The Netizen Report offers an international snapshot of challenges, victories, and emerging trends in Internet rights around the world. It originally appears each week on Global Voices Advocacy. Ellery Roberts Biddle, Weiping Li, Hae-in Lim, and Sarah Myers West contributed to this report.
The U.K. Investigatory Powers Tribunal revealed that U.K. intelligence agency Government Communications Headquarters, or GCHQ, spied on two international human rights organizations, the South African Legal Resources Centre and Egyptian Initiative for Personal Rights. Both NGOs now are involved in a legal challenge against GCHQ, arguing the agency acted unlawfully and violated its own secret procedures.
The Egyptian Initiative for Personal Rights has long defended the rights of Egyptians to express themselves freely and without fear in public spaces both online and off. The tribunal found that the organization’s Internet communications were intercepted, accessed, and then unlawfully "retained for materially longer than permitted." The news was disheartening for privacy and free expression advocates in Egypt, who typically focus on the surveillance activities of their own government. Authorities in Egypt routinely target advocates in this sector, often on grounds of preserving national security in the face of increasingly powerful violent crime groups.
In a decision that Privacy International described as “astonishing,” the tribunal did not find that GCHQ's interception of the NGOs' communications was itself unlawful. Instead, it was GCHQ's failure to follow its own secret procedures that resulted in the unlawful conduct.
Privacy International has appealed the case to the European Court of Human Rights.
Got a dirty mouth? Then stay off WhatsApp.
WhatsApp users in the United Arab Emirates may want to watch their language while using the app: Under new rules, people swearing online at others could be fined 250,000 UAE dirhams (about $68,000) and even jailed. The Federal Supreme Court recently overturned a case where a man was fined 3,000 dirhams (about $816) after being convicted of swearing at another person on WhatsApp—the court found the punishment to be too weak.
The right to be forgotten, Kremlin-style
Russia’s parliament gave initial approval for a new law that would emulate the EU’s rules on the “right to be forgotten,” requiring search engines to remove outdated or irrelevant personal information from search results on request from users. The law would depart from the EU regulation in one important respect: It would force search engines to remove information about a person even if it is in the public interest. Yandex, Russia’s biggest search engine, is opposing the bill. Global Voices’ Tanya Lokot previews what the Russian Internet might look like if the bill becomes law.
Kenyan blogger still missing after nearly two years
Kenyans have been tweeting about the mysterious fate of blogger and former AFP correspondent Bogonko Bosire. The author of the controversial Jackal News blog disappeared almost two years ago after publishing a series of reports on the International Criminal Court case against former President Uhuru Kenyatta. Bosire has not been seen since September 2013.
Thai man sentenced to 25 years in jail for “defaming the monarchy”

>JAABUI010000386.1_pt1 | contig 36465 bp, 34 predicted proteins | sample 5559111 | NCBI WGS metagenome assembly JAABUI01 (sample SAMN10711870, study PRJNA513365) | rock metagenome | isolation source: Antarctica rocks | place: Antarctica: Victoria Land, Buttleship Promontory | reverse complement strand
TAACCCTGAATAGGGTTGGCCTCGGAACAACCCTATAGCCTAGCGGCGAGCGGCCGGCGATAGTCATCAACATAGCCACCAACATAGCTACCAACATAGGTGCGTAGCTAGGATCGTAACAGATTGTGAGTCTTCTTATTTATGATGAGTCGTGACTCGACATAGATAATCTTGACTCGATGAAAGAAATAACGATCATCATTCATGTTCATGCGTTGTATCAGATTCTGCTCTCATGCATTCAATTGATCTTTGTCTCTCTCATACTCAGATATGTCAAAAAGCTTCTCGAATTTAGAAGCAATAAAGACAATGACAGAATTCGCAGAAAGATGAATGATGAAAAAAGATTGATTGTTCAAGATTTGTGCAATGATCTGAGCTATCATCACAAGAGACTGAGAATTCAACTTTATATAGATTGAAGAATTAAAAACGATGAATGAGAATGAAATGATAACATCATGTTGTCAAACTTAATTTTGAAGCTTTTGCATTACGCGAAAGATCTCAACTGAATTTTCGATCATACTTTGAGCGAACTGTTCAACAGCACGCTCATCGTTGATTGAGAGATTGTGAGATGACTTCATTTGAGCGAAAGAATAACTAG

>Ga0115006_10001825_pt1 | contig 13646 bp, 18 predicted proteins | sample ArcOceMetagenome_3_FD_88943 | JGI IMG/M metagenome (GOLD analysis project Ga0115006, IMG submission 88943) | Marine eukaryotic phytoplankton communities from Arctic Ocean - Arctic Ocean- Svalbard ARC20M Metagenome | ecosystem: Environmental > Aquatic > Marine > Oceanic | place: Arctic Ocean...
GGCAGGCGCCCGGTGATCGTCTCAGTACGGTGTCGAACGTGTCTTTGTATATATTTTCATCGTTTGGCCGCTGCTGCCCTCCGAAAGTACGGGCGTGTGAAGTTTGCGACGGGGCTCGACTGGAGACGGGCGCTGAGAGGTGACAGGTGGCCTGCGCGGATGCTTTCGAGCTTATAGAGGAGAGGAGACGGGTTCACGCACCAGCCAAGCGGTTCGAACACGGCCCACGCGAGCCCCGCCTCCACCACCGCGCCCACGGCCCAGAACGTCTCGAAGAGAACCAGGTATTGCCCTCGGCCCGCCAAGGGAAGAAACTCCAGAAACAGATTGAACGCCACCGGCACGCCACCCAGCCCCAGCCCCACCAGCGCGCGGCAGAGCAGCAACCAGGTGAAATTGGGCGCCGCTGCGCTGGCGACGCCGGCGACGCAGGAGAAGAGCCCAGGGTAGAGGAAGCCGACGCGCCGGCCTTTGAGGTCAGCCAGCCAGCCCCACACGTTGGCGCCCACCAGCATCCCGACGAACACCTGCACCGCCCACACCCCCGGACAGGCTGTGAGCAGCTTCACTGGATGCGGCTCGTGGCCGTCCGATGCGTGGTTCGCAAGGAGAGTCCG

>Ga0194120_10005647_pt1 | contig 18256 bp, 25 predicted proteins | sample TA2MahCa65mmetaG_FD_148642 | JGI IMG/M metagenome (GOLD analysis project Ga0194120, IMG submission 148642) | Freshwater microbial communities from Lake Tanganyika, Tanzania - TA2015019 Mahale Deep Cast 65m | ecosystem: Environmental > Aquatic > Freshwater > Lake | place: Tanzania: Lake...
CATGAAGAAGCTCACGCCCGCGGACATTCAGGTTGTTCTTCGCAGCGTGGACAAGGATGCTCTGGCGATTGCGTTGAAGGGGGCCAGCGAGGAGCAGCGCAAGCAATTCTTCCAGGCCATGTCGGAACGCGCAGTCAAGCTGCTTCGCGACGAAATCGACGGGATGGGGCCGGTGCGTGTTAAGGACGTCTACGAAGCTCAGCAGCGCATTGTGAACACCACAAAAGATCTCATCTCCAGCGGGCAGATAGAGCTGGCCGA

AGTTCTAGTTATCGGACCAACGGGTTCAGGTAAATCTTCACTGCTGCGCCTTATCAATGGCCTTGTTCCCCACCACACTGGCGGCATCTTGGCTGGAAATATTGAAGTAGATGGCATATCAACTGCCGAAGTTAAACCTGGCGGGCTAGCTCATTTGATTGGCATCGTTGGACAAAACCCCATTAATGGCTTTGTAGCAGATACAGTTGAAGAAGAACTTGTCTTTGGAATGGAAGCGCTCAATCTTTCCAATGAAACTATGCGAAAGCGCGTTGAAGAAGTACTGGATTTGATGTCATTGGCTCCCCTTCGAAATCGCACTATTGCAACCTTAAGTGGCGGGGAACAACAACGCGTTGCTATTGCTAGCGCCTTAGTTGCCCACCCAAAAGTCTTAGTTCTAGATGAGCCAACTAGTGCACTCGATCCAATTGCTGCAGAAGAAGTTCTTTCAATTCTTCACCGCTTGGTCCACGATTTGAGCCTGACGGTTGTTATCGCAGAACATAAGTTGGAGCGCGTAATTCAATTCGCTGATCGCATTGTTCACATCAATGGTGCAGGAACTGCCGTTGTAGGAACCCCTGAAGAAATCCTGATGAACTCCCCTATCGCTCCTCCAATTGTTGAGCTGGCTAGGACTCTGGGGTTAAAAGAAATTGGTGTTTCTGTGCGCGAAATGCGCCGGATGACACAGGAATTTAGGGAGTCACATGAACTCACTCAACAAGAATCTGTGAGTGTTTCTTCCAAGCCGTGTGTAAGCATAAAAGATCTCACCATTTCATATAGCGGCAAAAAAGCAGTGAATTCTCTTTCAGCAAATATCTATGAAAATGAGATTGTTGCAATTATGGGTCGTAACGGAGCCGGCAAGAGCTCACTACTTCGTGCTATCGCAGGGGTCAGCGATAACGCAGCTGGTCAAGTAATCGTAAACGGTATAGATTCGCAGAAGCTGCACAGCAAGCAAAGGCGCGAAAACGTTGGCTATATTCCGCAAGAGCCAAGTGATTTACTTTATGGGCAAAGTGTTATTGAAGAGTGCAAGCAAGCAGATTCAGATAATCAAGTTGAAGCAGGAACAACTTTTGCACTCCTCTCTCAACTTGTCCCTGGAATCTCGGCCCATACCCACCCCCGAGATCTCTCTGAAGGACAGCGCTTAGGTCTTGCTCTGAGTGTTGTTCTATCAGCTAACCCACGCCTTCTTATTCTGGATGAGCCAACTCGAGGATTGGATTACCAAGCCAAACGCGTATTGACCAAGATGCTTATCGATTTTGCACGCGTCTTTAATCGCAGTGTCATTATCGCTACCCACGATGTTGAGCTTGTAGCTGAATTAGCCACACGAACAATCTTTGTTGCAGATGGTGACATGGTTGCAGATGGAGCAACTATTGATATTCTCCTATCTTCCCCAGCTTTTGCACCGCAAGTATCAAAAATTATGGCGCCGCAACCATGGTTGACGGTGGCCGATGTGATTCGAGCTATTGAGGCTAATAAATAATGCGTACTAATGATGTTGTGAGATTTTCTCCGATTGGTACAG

Thai Facebook user Tiensutham S. was arrested and sentenced to 50 years in prison for “defaming the monarchy” in several Facebook posts written between July and November 2014. His sentence was reduced to 25 years after he confessed to these crimes.
Singapore authorities order teen video blogger to be evaluated for autism
Singaporean blogger Amos Yee was arrested and now has been sent to rehabilitation for a video he posted criticizing the nation’s founder, Lee Kuan Yew, shortly after Lee’s death. Yee has been charged with offending the religious sentiments of Christians and circulating obscene material and may soon be evaluated for autism. His case has sparked a heated debate over the role of free expression in the Asian city-state.
No more mobile for foreigners in North Korea (at least for now)
North Korean mobile provider Koryolink issued a notice saying that 3G Internet service will no longer be available in the country. Koryolink, which is the country’s sole provider of mobile Internet service, offered no information on when services would be available again. North Koreans have no access to the global Internet, but foreign residents and visitors have historically been able to use mobile SIM cards. The reason for the service cut remains unclear.
U.N. Working Group calls for release of Syrian Web developer
The United Nations Working Group on Arbitrary Detention issued a position on the situation of Bassel Khartabil (aka Safadi), a Web developer and transparency advocate who worked with Creative Commons, Mozilla, and other open-Web organizations. Khartabil has been jailed in Syria since March 2012. The working group considers his detention "arbitrary" and has called for his immediate release.
Better late than never, Bing hops on encryption train
Microsoft announced that it will begin encrypting Bing searches by default. This means that Microsoft will let advertisers know that the traffic came from a Bing search, but the precise search term will not be disclosed. Microsoft acknowledged that “this change may impact marketers and webmasters, [but] we believe that providing a more secure search experience for our users is important.” Google and Yahoo made encrypted search defaults in 2011 and 2014, respectively.